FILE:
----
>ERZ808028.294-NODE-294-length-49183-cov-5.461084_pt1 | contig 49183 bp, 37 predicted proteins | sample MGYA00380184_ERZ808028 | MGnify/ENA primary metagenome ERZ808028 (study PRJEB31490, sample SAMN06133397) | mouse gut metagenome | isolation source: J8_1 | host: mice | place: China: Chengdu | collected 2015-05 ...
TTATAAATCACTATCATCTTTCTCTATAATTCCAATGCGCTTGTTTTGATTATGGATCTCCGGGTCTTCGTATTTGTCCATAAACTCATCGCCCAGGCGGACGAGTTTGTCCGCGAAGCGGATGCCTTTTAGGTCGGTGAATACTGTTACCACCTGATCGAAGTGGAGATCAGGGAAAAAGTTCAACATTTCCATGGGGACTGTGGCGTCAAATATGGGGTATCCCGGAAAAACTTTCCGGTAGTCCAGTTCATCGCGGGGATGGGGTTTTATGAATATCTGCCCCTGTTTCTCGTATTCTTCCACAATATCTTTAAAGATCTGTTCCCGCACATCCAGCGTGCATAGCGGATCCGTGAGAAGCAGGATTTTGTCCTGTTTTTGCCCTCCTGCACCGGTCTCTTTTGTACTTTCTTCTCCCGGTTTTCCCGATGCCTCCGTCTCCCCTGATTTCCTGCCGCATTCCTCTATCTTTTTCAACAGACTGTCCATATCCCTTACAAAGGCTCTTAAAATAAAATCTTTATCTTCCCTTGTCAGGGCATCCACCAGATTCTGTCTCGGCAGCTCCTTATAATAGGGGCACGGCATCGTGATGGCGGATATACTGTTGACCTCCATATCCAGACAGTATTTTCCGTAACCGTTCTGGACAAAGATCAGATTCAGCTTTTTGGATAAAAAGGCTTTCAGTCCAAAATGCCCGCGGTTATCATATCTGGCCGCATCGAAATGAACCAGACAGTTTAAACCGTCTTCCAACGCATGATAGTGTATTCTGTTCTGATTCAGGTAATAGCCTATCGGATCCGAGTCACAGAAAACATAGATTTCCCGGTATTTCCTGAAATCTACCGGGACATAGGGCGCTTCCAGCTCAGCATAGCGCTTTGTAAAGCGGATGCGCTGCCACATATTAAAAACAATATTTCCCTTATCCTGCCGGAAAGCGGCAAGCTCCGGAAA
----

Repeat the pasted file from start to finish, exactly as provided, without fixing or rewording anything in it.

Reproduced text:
>ERZ808028.294-NODE-294-length-49183-cov-5.461084_pt1 | contig 49183 bp, 37 predicted proteins | sample MGYA00380184_ERZ808028 | MGnify/ENA primary metagenome ERZ808028 (study PRJEB31490, sample SAMN06133397) | mouse gut metagenome | isolation source: J8_1 | host: mice | place: China: Chengdu | collected 2015-05 ...
TTATAAATCACTATCATCTTTCTCTATAATTCCAATGCGCTTGTTTTGATTATGGATCTCCGGGTCTTCGTATTTGTCCATAAACTCATCGCCCAGGCGGACGAGTTTGTCCGCGAAGCGGATGCCTTTTAGGTCGGTGAATACTGTTACCACCTGATCGAAGTGGAGATCAGGGAAAAAGTTCAACATTTCCATGGGGACTGTGGCGTCAAATATGGGGTATCCCGGAAAAACTTTCCGGTAGTCCAGTTCATCGCGGGGATGGGGTTTTATGAATATCTGCCCCTGTTTCTCGTATTCTTCCACAATATCTTTAAAGATCTGTTCCCGCACATCCAGCGTGCATAGCGGATCCGTGAGAAGCAGGATTTTGTCCTGTTTTTGCCCTCCTGCACCGGTCTCTTTTGTACTTTCTTCTCCCGGTTTTCCCGATGCCTCCGTCTCCCCTGATTTCCTGCCGCATTCCTCTATCTTTTTCAACAGACTGTCCATATCCCTTACAAAGGCTCTTAAAATAAAATCTTTATCTTCCCTTGTCAGGGCATCCACCAGATTCTGTCTCGGCAGCTCCTTATAATAGGGGCACGGCATCGTGATGGCGGATATACTGTTGACCTCCATATCCAGACAGTATTTTCCGTAACCGTTCTGGACAAAGATCAGATTCAGCTTTTTGGATAAAAAGGCTTTCAGTCCAAAATGCCCGCGGTTATCATATCTGGCCGCATCGAAATGAACCAGACAGTTTAAACCGTCTTCCAACGCATGATAGTGTATTCTGTTCTGATTCAGGTAATAGCCTATCGGATCCGAGTCACAGAAAACATAGATTTCCCGGTATTTCCTGAAATCTACCGGGACATAGGGCGCTTCCAGCTCAGCATAGCGCTTTGTAAAGCGGATGCGCTGCCACATATTAAAAACAATATTTCCCTTATCCTGCCGGAAAGCGGCAAGCTCCGGAAA